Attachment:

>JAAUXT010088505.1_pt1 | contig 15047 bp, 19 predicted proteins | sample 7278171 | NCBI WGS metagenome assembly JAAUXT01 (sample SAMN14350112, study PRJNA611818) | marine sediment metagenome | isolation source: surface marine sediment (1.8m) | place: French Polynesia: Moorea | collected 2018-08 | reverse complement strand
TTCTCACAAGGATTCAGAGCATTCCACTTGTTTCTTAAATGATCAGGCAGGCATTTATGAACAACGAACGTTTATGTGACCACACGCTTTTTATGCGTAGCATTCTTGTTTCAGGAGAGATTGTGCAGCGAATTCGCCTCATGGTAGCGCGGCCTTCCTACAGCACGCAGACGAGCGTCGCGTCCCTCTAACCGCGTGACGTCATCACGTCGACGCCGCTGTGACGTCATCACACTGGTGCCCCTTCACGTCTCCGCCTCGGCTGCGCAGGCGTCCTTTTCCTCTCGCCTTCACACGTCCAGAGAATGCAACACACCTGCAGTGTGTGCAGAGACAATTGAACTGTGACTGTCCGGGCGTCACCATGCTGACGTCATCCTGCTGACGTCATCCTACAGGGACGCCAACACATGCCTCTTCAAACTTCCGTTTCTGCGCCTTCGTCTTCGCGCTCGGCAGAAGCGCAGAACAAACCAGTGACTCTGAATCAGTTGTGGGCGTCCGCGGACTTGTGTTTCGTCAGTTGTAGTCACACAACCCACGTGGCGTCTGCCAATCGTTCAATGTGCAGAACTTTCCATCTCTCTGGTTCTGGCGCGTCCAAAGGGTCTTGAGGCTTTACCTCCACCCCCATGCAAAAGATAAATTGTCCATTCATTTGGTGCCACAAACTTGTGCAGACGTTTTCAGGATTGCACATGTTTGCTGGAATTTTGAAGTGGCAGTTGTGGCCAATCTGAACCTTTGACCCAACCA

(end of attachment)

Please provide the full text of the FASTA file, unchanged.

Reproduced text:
>JAAUXT010088505.1_pt1 | contig 15047 bp, 19 predicted proteins | sample 7278171 | NCBI WGS metagenome assembly JAAUXT01 (sample SAMN14350112, study PRJNA611818) | marine sediment metagenome | isolation source: surface marine sediment (1.8m) | place: French Polynesia: Moorea | collected 2018-08 | reverse complement strand
TTCTCACAAGGATTCAGAGCATTCCACTTGTTTCTTAAATGATCAGGCAGGCATTTATGAACAACGAACGTTTATGTGACCACACGCTTTTTATGCGTAGCATTCTTGTTTCAGGAGAGATTGTGCAGCGAATTCGCCTCATGGTAGCGCGGCCTTCCTACAGCACGCAGACGAGCGTCGCGTCCCTCTAACCGCGTGACGTCATCACGTCGACGCCGCTGTGACGTCATCACACTGGTGCCCCTTCACGTCTCCGCCTCGGCTGCGCAGGCGTCCTTTTCCTCTCGCCTTCACACGTCCAGAGAATGCAACACACCTGCAGTGTGTGCAGAGACAATTGAACTGTGACTGTCCGGGCGTCACCATGCTGACGTCATCCTGCTGACGTCATCCTACAGGGACGCCAACACATGCCTCTTCAAACTTCCGTTTCTGCGCCTTCGTCTTCGCGCTCGGCAGAAGCGCAGAACAAACCAGTGACTCTGAATCAGTTGTGGGCGTCCGCGGACTTGTGTTTCGTCAGTTGTAGTCACACAACCCACGTGGCGTCTGCCAATCGTTCAATGTGCAGAACTTTCCATCTCTCTGGTTCTGGCGCGTCCAAAGGGTCTTGAGGCTTTACCTCCACCCCCATGCAAAAGATAAATTGTCCATTCATTTGGTGCCACAAACTTGTGCAGACGTTTTCAGGATTGCACATGTTTGCTGGAATTTTGAAGTGGCAGTTGTGGCCAATCTGAACCTTTGACCCAACCA